Stock investorBy definition, bulls and bears disagree on the market's direction. But the showdown now brewing as the two camps see starkly different scenarios unfolding is unusually intense. Investors, meanwhile, are bombarded by armies of sell-side analysts on TV telling them they can avoid the soaring uncertainty by picking the right stocks.

The pitch: getting the outlooks for specific companies right can provide investors' cover from bigger lurches.

And while there's no shortage of analysts claiming to know what the future of a company looks like as second-quarter earnings season continues, investors should take their recommendations with a big grain of salt.

Harder to Discern Specific Company Merits

Whether investors can outwit the broader market over the long run is a perennial, hotly debated, topic. But as computerized trading and virtual baskets of stocks make up an ever-increasing portion of the market, getting the fortunes of specific companies right may matter less than it ever did.

The increasingly haphazard nature of the stock market is vexing big-name professional investors, too. "The fact that index [exchange traded funds] have become such a significant portion of total trading activity suggests to us that most [high-frequency trading] strategies are either short-term directional bets on the overall market or inter-sector arbitrage bets, as opposed to efforts to discern the relative merits of one individual security versus another," David E. Nelson, a senior vice president and portfolio manager at high-profile investment firm Legg Mason Capital Management, wrote in a note to clients earlier this month.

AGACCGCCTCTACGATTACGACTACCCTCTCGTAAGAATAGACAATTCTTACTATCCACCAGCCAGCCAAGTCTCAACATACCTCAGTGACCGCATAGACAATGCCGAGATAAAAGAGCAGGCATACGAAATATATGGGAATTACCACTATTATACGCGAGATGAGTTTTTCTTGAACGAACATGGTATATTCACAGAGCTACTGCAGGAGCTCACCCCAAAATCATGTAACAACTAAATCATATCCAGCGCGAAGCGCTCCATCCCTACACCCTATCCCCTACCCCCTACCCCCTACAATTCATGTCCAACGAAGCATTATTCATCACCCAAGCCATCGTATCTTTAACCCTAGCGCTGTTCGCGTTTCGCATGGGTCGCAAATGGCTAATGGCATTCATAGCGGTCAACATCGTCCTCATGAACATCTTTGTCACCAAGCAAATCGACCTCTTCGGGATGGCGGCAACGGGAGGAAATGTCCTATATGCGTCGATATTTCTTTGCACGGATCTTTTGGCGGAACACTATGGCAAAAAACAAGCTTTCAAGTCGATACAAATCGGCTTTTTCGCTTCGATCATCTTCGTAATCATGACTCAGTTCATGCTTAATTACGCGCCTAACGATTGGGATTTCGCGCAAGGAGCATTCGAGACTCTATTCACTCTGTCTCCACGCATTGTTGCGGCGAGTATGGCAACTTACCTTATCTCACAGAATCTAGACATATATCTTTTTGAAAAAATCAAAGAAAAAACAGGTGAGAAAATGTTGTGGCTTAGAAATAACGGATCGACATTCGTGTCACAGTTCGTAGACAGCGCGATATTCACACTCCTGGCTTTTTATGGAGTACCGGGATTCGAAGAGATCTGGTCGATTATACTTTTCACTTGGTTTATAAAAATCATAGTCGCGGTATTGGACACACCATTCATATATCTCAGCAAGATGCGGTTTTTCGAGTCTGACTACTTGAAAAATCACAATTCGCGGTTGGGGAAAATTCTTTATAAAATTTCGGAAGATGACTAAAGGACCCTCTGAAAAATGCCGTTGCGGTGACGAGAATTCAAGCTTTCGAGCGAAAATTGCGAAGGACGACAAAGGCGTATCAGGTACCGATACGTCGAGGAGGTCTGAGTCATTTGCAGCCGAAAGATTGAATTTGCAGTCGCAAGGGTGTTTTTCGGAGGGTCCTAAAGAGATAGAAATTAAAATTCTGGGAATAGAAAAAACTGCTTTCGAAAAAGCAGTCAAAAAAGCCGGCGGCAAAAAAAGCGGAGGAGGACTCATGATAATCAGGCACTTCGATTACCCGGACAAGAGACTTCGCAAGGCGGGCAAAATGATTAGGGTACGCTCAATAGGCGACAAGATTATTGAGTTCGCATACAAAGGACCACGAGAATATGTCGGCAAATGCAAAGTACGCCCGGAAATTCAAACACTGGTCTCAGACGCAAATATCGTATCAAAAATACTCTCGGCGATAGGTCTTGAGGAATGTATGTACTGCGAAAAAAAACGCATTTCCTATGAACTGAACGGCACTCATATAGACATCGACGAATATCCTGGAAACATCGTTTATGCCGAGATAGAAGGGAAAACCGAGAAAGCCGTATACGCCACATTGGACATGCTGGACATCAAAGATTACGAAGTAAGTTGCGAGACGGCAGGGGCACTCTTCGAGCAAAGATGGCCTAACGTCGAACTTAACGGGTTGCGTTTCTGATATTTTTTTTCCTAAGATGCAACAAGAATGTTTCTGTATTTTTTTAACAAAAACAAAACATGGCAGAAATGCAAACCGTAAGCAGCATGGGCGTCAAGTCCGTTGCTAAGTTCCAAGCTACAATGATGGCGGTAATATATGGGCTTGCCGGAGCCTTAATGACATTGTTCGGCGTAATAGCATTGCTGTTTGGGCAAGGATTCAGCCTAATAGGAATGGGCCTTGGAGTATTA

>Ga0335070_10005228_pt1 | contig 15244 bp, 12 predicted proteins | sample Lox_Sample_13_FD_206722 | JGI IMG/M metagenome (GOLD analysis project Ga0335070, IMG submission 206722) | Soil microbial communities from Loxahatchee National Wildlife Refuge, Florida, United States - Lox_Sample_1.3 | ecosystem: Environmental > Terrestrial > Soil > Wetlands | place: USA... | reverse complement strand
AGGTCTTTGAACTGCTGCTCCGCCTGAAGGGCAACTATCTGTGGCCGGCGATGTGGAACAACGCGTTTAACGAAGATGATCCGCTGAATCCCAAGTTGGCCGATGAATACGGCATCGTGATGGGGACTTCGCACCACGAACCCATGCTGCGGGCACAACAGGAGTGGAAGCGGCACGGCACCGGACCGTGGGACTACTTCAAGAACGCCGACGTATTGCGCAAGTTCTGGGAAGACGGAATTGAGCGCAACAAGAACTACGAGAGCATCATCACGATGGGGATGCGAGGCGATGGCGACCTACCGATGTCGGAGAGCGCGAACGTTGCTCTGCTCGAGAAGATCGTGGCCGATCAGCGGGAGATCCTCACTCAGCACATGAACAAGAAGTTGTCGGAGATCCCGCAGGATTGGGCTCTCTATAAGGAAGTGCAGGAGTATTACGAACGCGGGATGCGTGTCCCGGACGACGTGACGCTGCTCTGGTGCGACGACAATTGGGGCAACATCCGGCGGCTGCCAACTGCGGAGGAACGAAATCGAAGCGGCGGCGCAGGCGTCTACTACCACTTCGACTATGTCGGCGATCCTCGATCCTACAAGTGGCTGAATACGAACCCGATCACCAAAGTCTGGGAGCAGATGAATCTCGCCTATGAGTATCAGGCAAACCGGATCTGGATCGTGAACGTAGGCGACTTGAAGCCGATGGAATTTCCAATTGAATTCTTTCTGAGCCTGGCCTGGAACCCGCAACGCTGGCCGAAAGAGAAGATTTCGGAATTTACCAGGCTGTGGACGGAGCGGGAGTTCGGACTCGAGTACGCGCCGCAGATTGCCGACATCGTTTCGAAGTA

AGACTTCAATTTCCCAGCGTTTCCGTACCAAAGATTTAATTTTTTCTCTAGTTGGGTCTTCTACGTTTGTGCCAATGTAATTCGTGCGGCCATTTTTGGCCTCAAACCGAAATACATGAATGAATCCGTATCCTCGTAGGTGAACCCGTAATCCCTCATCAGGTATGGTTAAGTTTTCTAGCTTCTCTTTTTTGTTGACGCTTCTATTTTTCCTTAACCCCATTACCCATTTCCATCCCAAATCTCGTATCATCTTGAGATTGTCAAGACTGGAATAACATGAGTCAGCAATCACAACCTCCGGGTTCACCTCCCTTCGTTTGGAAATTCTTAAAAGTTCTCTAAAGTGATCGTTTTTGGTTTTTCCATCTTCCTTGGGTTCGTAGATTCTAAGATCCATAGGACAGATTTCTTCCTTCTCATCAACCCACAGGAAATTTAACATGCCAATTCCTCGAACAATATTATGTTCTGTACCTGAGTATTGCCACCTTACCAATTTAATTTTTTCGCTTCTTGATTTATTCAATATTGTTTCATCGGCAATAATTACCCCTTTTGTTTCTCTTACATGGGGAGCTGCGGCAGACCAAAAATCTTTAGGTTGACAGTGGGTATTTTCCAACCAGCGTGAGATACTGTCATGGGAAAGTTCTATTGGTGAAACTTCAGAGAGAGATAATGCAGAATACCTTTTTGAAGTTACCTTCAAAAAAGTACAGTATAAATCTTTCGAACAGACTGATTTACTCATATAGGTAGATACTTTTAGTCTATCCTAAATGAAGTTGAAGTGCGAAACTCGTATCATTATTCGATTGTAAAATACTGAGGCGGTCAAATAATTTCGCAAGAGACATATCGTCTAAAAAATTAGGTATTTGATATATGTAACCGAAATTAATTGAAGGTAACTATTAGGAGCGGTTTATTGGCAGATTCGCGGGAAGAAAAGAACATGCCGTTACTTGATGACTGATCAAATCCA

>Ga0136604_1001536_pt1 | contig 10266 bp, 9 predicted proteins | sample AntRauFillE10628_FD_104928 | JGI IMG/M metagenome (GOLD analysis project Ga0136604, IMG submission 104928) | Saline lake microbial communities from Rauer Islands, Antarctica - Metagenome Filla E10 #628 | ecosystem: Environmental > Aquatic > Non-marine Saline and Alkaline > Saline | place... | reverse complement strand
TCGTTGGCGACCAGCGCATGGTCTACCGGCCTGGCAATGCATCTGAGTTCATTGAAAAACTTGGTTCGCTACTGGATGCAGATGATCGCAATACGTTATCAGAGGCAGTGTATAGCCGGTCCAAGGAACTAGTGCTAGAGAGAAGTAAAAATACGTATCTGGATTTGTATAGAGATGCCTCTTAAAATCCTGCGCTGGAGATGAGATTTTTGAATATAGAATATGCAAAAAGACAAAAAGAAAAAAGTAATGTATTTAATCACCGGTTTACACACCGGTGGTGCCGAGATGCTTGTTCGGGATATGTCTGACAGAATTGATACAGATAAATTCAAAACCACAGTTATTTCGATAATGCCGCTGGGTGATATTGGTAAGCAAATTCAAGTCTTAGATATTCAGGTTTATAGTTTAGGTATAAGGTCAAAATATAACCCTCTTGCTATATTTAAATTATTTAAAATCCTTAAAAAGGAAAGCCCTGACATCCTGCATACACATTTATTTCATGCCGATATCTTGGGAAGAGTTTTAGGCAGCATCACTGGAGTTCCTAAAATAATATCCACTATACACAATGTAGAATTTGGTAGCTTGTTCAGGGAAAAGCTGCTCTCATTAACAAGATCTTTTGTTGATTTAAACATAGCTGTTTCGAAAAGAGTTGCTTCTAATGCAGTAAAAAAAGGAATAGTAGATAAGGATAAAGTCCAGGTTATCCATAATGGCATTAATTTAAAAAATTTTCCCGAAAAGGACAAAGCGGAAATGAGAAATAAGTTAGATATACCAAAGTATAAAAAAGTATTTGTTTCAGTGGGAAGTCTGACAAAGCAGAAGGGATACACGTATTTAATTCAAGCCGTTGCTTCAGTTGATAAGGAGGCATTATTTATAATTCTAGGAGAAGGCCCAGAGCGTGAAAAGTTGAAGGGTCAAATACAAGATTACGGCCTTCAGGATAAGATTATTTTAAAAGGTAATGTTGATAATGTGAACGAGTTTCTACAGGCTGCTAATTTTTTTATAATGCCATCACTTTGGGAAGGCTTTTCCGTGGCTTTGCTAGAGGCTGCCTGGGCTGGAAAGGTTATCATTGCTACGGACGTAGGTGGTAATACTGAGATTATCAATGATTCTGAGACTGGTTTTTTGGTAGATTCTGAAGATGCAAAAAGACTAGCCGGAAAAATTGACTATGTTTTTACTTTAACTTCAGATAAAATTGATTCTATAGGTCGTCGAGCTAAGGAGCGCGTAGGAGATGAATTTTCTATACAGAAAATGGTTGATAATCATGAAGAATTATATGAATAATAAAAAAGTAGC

Indeed, high-frequency trading jolted into the spotlight in May when trades gone wrong caused the Dow Jones to drop a stomach-churning 1,000 points in a matter of minutes. But behind the scenes, the growth in computerized trading is making stocks trade in lockstep more than ever, thereby minimizing whatever ability fund managers had to pick the right ones to begin with.

Challenging Environment

"This trend is consistent with our view that stocks are becoming increasingly commoditized and helps explain why the movements of individual stocks are near all-time high correlation levels of 80%," Nelson wrote in an unusually candid letter to investors. "We find this environment a challenging one as we try to make fundamental judgments about the relative attractiveness of individual securities."

Analysts paid to follow specific companies continue push things like their stock-price targets with near-scientific precision, of course. But investors should note that the market these analysts are depending on to come to fruition resembles a roulette wheel that never really stops on a winning number.

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JOHN

Picking Stocks:
It sure is mind boggling, after many many years, I work on 10 best of the best picks, then its down to the best of four stocks. These must have excellent potentual with the highest percentage of gain in BOTH short & long term.